The L.A. Times has appended the following paragraph to its online version of the story about Fred Thompson’s lobbying:
An earlier version of this article included a passage in which Judith DeSarno said Fred Thompson reenacted a cowboy death scene from one of his movies. The version of the article that was printed in Saturday’s newspaper replaced the earlier, online version. That newer version omitted the reference, because confirmation of the name of the movie could not be made before the story got reprinted. Based on DeSarno’s account, the scene that she said Thompson reenacted appears to be from “Keep the Change,” a TNT television western that would have been in production around the time of the lunch and dinner that she described.
Somewhere out in that Army of Davids, there must be a David who has seen this movie and can tell us about it.
Here is the Internet Movie Database entry for the movie.
P.S. Interesting that the paper published something online that wasn’t confirmed. Are there different standards for online stories vs. print?
P.P.S. I just posted this at Hot Air, and I’ll reproduce here my thoughts on what it means:
The blogosphere has forced the paper to explain why it whisked away the sentence in question — and that’s a good thing. But the rumors of the death of the story’s credibility were greatly exaggerated.
By the way, I don’t think the story, if true, means that pro-life conservatives should despair at the idea of a Thompson candidacy. All this story means, if it’s true, is that he didn’t feel strongly enough about abortion in 1991 to turn down work for an abortion rights group. That doesn’t mean he agrees with the agenda of abortion rights groups — or that he would appoint bad judges, which is the only relevance of any of this.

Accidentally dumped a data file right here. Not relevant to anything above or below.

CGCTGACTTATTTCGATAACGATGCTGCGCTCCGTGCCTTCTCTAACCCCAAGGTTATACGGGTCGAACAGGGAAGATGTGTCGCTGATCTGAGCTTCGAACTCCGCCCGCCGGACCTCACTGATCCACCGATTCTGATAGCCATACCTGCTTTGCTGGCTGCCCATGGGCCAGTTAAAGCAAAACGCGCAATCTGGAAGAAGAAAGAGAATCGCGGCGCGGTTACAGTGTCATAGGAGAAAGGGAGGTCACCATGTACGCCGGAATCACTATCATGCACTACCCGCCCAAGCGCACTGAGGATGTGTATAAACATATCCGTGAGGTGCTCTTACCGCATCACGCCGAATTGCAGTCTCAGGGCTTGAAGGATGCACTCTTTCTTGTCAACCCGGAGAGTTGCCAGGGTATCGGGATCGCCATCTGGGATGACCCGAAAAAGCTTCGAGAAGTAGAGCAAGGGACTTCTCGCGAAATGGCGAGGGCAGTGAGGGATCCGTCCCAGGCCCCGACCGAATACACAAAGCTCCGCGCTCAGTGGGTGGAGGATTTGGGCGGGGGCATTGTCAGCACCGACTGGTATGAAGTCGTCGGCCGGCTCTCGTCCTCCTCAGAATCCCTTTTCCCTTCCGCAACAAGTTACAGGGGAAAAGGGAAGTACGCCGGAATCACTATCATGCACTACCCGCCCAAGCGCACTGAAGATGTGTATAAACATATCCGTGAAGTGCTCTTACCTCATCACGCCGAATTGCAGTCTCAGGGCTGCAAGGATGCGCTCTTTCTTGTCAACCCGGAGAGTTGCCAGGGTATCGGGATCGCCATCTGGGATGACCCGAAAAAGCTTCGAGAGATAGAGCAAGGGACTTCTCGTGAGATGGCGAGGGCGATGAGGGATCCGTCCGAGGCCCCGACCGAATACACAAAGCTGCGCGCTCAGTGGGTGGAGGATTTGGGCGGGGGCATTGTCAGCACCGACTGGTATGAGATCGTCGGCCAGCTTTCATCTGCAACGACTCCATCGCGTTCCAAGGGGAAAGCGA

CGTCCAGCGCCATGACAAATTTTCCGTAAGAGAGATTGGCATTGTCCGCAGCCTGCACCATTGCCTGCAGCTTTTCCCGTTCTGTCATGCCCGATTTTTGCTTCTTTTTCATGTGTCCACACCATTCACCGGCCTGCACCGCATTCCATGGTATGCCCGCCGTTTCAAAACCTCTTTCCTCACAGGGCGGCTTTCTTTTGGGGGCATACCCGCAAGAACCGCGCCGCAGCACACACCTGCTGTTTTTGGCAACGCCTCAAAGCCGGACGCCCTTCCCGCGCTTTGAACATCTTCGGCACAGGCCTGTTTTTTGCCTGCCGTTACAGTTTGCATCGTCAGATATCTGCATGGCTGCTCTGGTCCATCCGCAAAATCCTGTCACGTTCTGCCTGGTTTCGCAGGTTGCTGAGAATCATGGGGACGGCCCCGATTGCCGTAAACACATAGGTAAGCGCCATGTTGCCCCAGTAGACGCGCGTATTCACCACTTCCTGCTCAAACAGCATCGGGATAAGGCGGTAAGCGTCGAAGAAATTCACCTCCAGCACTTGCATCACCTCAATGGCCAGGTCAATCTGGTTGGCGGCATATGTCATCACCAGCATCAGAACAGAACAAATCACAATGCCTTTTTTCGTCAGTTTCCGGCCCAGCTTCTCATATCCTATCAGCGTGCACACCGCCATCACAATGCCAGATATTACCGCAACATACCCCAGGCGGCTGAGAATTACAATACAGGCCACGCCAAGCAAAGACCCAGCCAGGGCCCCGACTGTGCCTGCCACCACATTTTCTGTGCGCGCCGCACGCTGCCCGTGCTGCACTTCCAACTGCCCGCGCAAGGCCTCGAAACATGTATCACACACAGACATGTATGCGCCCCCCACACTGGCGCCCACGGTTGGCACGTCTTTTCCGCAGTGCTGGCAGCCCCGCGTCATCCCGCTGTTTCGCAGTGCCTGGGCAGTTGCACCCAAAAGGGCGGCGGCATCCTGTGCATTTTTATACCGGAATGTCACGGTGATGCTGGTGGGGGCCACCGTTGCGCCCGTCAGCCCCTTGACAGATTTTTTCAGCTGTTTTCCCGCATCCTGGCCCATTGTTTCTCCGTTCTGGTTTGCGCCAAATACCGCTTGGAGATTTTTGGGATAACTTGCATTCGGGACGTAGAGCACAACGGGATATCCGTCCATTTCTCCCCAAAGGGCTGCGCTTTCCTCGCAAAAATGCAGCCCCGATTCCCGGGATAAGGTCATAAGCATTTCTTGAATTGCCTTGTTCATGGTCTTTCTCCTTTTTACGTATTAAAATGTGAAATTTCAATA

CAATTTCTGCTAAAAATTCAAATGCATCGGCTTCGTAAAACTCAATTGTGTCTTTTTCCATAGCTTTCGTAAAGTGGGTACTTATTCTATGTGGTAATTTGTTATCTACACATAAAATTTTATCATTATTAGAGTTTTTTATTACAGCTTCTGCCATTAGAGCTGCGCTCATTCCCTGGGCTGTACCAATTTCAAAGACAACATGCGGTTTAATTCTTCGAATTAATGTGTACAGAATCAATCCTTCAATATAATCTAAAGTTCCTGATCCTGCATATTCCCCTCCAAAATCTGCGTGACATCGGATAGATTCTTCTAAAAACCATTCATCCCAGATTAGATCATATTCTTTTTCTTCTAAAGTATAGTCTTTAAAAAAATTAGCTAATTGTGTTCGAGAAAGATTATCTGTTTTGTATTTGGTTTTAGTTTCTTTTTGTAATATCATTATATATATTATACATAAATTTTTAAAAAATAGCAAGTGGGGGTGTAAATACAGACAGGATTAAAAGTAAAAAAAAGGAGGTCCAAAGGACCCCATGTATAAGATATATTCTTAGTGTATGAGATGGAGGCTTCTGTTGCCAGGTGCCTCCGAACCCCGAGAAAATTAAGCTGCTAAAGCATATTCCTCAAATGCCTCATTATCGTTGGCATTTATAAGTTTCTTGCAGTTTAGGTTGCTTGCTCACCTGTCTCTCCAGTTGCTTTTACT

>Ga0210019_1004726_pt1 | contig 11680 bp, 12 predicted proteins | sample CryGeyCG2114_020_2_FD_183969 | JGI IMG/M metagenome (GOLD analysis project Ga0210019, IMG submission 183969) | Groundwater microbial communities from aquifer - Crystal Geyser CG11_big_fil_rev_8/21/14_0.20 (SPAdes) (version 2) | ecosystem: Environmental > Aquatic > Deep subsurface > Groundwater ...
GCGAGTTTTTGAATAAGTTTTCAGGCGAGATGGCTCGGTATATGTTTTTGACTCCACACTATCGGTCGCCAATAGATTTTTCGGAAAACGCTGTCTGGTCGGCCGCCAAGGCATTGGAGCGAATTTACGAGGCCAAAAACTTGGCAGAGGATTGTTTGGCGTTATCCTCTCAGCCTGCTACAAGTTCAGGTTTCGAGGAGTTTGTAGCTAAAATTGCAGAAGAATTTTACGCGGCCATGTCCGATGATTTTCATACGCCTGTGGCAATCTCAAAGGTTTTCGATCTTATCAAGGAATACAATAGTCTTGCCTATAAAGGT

Trust me, his judges would be better than Hillary’s.
The Atlanta Journal-Constitution reports:
The Georgia Supreme Court has voted to hold a hearing more than two months earlier than originally planned in the case of a Douglas County man who is serving a 10-year prison sentence for receiving oral sex from a 15-year-old girl when he was 17.
A hearing is now set in Genarlow Wilson’s case for July 20 at 10 a.m. In voting today, the court reversed an earlier decision to deny a speedier process, a ruling that would have delayed a hearing on the appeal until October.
My best wishes to Mr. Wilson for a speedy release.
I haven’t talked about this before, but I have always thought this case was outrageous. Don’t get me wrong: when my daughter is 15, I hope she won’t be engaging in oral sex with 17-year-olds or anyone else. But the idea that consensual oral sex by teenagers could lead to a mandatory 10-year prison sentence is, in my view, beyond the pale.
And — by the way — every prosecutor I have ever discussed the case with agrees.
From a NEWSWEEK article on Bush’s decision to commute Libby’s sentence:
Behind the scenes, Bush was intensely focused on the matter, say two White House advisers who were briefed on the deliberations, but who asked not to be identified talking about sensitive matters. Bush asked Fred Fielding, his discreet White House counsel, to collect information on the case. Fielding, anticipating the Libby issue would be on his plate, had been gathering material for some time, including key trial transcripts. Uncharacteristically, Bush himself delved into the details. He was especially keen to know if there was compelling evidence that might contradict the jury’s verdict that Libby had lied to a federal grand jury about when—and from whom—he learned the identity of Valerie Plame Wilson, wife of Iraq War critic Joe Wilson. But Fielding, one of the advisers tells NEWSWEEK, reluctantly concluded that the jury had reached a reasonable verdict: the evidence was strong that Libby testified falsely about his role in the leak.
Well, that Fred Fielding isn’t much of a conservative anyway.
UPDATE: Deadpan tag added for the humorless.